Many people visit the national seashore to swim in the ocean and enjoy the pristine beaches. One of the most important things to learn before visiting the park is how to swim safely.

Visit the Swimming page for information on swimming safety. Among other things, the swimming page shows how you can identify and escape rip currents.

Dangerous Sea Life

Jellyfish - Most jellyfish found on our beaches are harmless to humans, but people who are allergic to bee or ant stings should exercise extreme caution. Occasionally, winds can wash Portuguese Man-o-wars ashore. Although these are not technically jellyfish, their stings are very painful and potentially dangerous.

Even after the animal is dead, its tentacles can sting. Never touch a jellyfish on the beach. Walk around the jellyfish on the dune side to avoid tentacles between the jellyfish and the water.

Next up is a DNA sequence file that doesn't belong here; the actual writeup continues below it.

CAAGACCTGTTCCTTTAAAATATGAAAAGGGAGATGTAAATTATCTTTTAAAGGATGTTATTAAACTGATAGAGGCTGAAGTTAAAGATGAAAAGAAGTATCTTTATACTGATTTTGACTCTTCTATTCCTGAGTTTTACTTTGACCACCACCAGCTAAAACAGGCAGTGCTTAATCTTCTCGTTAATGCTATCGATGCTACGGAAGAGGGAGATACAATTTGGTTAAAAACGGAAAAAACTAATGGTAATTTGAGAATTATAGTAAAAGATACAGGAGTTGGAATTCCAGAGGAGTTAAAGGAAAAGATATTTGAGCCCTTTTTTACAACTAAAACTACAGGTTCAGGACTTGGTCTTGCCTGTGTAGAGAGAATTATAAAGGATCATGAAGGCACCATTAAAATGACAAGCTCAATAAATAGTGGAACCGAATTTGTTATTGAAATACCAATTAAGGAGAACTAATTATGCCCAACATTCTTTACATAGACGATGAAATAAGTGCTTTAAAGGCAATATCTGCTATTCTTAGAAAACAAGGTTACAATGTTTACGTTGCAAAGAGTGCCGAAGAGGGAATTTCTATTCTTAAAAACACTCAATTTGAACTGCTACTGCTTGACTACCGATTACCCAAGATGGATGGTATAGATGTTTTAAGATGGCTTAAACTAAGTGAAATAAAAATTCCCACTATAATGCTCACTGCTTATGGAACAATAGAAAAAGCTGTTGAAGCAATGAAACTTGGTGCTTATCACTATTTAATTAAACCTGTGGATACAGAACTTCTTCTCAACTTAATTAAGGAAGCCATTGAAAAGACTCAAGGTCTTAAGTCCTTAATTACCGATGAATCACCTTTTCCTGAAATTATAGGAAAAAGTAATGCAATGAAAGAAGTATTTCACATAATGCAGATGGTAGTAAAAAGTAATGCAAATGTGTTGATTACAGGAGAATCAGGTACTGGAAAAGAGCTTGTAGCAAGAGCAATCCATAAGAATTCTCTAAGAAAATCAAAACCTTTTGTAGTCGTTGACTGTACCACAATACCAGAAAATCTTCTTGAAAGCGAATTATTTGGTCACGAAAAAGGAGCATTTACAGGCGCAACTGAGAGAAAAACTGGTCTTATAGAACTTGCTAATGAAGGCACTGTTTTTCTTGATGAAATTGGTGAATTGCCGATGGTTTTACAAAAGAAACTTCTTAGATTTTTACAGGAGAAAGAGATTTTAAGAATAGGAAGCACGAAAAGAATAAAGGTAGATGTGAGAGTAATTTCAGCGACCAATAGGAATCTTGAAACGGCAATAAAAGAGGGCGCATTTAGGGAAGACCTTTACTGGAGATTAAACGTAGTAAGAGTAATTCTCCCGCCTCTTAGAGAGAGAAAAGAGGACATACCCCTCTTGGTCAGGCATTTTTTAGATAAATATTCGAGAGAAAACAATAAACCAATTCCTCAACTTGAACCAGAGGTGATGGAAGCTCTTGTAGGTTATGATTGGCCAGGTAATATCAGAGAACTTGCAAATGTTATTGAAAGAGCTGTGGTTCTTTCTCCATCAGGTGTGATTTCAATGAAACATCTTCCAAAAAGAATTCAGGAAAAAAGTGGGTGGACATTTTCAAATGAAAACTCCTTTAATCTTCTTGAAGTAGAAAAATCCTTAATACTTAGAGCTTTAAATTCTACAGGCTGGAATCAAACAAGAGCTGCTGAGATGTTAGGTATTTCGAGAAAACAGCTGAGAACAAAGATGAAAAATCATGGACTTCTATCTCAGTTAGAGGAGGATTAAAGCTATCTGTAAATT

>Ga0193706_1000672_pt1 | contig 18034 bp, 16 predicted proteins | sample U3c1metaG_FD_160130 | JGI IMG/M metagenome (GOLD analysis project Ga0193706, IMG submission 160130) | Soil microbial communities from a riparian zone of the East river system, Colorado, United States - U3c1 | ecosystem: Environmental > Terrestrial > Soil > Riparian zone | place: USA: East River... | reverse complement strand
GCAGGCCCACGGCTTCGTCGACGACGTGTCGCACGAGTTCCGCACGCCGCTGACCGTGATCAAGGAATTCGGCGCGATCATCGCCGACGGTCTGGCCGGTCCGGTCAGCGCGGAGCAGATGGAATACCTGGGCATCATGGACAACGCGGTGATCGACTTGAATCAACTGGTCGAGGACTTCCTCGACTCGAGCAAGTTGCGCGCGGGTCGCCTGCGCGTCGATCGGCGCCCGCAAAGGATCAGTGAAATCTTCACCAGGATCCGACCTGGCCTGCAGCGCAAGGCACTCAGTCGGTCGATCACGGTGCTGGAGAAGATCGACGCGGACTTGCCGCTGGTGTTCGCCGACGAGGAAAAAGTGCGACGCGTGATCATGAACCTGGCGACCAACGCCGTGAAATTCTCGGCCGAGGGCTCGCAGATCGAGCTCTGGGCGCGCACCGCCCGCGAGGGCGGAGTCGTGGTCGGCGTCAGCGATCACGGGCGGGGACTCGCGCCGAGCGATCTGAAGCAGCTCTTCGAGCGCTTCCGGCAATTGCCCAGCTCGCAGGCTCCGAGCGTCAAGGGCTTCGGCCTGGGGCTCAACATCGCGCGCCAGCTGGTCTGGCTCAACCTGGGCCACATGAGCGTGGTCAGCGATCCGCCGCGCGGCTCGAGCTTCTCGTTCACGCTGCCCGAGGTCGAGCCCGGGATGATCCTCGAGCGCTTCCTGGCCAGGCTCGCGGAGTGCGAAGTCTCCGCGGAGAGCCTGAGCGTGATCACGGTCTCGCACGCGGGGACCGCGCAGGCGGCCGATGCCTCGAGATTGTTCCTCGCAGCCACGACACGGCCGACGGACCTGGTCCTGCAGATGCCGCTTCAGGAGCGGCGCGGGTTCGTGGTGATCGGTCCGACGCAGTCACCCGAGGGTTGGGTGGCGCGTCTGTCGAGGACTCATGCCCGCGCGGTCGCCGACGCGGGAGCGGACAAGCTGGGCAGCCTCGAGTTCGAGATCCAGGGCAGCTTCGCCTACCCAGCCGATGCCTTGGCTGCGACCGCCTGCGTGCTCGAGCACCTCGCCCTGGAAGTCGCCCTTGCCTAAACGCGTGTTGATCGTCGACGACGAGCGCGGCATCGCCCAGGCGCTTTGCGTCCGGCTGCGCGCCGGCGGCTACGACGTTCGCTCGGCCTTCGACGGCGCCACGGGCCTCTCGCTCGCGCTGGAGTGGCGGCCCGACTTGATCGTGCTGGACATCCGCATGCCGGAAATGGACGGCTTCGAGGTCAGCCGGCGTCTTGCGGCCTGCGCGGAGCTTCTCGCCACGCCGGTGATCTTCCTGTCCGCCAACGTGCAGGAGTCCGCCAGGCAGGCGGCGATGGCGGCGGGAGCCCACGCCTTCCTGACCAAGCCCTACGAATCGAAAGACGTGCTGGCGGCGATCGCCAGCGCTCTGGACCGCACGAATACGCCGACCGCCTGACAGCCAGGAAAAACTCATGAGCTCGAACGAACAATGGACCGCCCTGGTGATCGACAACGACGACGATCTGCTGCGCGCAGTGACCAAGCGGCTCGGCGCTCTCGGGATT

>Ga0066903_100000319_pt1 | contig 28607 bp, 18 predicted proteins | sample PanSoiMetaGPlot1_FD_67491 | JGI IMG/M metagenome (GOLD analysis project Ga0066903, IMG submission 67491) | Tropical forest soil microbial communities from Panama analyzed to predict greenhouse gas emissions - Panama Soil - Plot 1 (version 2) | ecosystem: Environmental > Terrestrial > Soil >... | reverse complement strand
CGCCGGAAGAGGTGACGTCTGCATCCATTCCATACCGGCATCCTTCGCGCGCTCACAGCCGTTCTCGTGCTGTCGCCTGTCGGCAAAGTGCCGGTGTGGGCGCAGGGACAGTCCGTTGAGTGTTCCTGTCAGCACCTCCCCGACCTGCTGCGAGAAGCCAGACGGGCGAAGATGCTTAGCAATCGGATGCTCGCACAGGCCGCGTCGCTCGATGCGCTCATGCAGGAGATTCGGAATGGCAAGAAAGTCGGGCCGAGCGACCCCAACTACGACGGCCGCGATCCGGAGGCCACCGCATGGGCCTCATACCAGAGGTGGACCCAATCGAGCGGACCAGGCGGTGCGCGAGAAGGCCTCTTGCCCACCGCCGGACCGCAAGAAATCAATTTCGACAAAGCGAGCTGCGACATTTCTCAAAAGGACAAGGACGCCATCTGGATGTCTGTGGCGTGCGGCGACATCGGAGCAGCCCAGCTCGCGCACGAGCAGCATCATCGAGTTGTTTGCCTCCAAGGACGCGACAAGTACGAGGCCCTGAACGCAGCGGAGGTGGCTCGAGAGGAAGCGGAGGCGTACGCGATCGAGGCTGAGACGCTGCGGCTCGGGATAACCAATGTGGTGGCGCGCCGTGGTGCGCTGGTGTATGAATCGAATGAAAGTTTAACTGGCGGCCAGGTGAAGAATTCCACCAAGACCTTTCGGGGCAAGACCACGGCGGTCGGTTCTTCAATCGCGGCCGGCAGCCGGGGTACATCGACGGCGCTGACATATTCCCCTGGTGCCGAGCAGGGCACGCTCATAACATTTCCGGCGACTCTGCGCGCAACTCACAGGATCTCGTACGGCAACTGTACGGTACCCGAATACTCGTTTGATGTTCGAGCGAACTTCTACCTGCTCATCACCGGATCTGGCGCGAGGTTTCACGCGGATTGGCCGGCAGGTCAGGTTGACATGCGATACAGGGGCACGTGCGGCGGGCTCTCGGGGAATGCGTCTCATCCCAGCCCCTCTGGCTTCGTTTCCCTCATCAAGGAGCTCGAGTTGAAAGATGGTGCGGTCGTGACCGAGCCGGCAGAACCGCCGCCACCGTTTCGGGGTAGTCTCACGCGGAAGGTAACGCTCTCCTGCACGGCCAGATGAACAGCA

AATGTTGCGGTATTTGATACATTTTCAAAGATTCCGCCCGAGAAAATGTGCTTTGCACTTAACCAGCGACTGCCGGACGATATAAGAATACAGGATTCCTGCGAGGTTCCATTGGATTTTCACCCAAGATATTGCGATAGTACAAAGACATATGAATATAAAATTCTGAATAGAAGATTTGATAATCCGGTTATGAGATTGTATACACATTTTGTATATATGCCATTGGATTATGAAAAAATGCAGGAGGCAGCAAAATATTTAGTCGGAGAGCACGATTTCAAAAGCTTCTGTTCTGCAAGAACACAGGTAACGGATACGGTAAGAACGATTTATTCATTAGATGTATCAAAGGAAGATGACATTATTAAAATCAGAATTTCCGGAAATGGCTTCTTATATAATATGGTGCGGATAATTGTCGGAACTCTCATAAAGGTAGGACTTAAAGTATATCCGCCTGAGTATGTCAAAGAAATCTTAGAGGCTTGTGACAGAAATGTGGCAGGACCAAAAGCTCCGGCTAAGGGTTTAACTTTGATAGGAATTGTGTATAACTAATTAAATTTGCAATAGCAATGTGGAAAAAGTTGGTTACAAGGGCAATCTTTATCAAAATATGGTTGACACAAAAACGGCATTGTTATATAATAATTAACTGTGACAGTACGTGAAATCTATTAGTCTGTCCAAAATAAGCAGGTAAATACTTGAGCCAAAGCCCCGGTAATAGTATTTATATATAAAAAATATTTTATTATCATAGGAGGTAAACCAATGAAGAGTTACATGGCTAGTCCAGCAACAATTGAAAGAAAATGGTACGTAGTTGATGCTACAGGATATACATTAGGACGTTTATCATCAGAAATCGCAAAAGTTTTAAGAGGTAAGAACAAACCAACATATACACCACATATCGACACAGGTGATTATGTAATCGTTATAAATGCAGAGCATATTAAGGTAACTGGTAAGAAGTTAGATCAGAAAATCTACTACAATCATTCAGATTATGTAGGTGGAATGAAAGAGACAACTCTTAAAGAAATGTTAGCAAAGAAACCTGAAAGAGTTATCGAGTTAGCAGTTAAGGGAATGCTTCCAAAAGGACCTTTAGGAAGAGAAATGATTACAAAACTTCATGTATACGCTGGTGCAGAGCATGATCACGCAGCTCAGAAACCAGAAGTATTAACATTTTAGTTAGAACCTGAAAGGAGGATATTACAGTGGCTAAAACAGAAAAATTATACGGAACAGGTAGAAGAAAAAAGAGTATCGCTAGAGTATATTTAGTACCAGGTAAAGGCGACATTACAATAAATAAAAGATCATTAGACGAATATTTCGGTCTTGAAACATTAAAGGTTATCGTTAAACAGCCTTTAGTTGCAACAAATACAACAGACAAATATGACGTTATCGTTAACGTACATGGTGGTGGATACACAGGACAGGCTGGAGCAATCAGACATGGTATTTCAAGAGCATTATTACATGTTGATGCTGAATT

Tentacles should be removed from a sting with a towel, credit card, or another item, but never with bear hands. If the area of the sting is large or if the victim shows signs of an allergic reaction, seek immediate medical attention.

Stingrays - The sharp spine at the base of the stingray's tail can deliver a painful wound. Most stings occur when people step on the rays. To avoid this, you should shuffle your feet as you walk in the water.

Stingray wounds should be washed and cleaned. If possible, soak the are in water as hot as can be tolerated for 30 to 90 minutes. Seek medial attention as soon as possible.

Sharks - Most people can swim in the ocean their entire lives without ever seeing a shark. To avoid meeting a shark: swim in a group; stay close to shore; don't swim at night, dusk, or dawn; don't wear jewelry or other reflective items; and use caution when swimming in inlets, steep drop-offs, the area between sandbars, and other places with concentrated numbers of fish.

 

Plants and Insects

Poison Ivy - If you go into the maritime forest on Shackleford or the stands of pine trees near the lighthouse, be alert for poison ivy vines. Remember: "leaves of three, leave it be."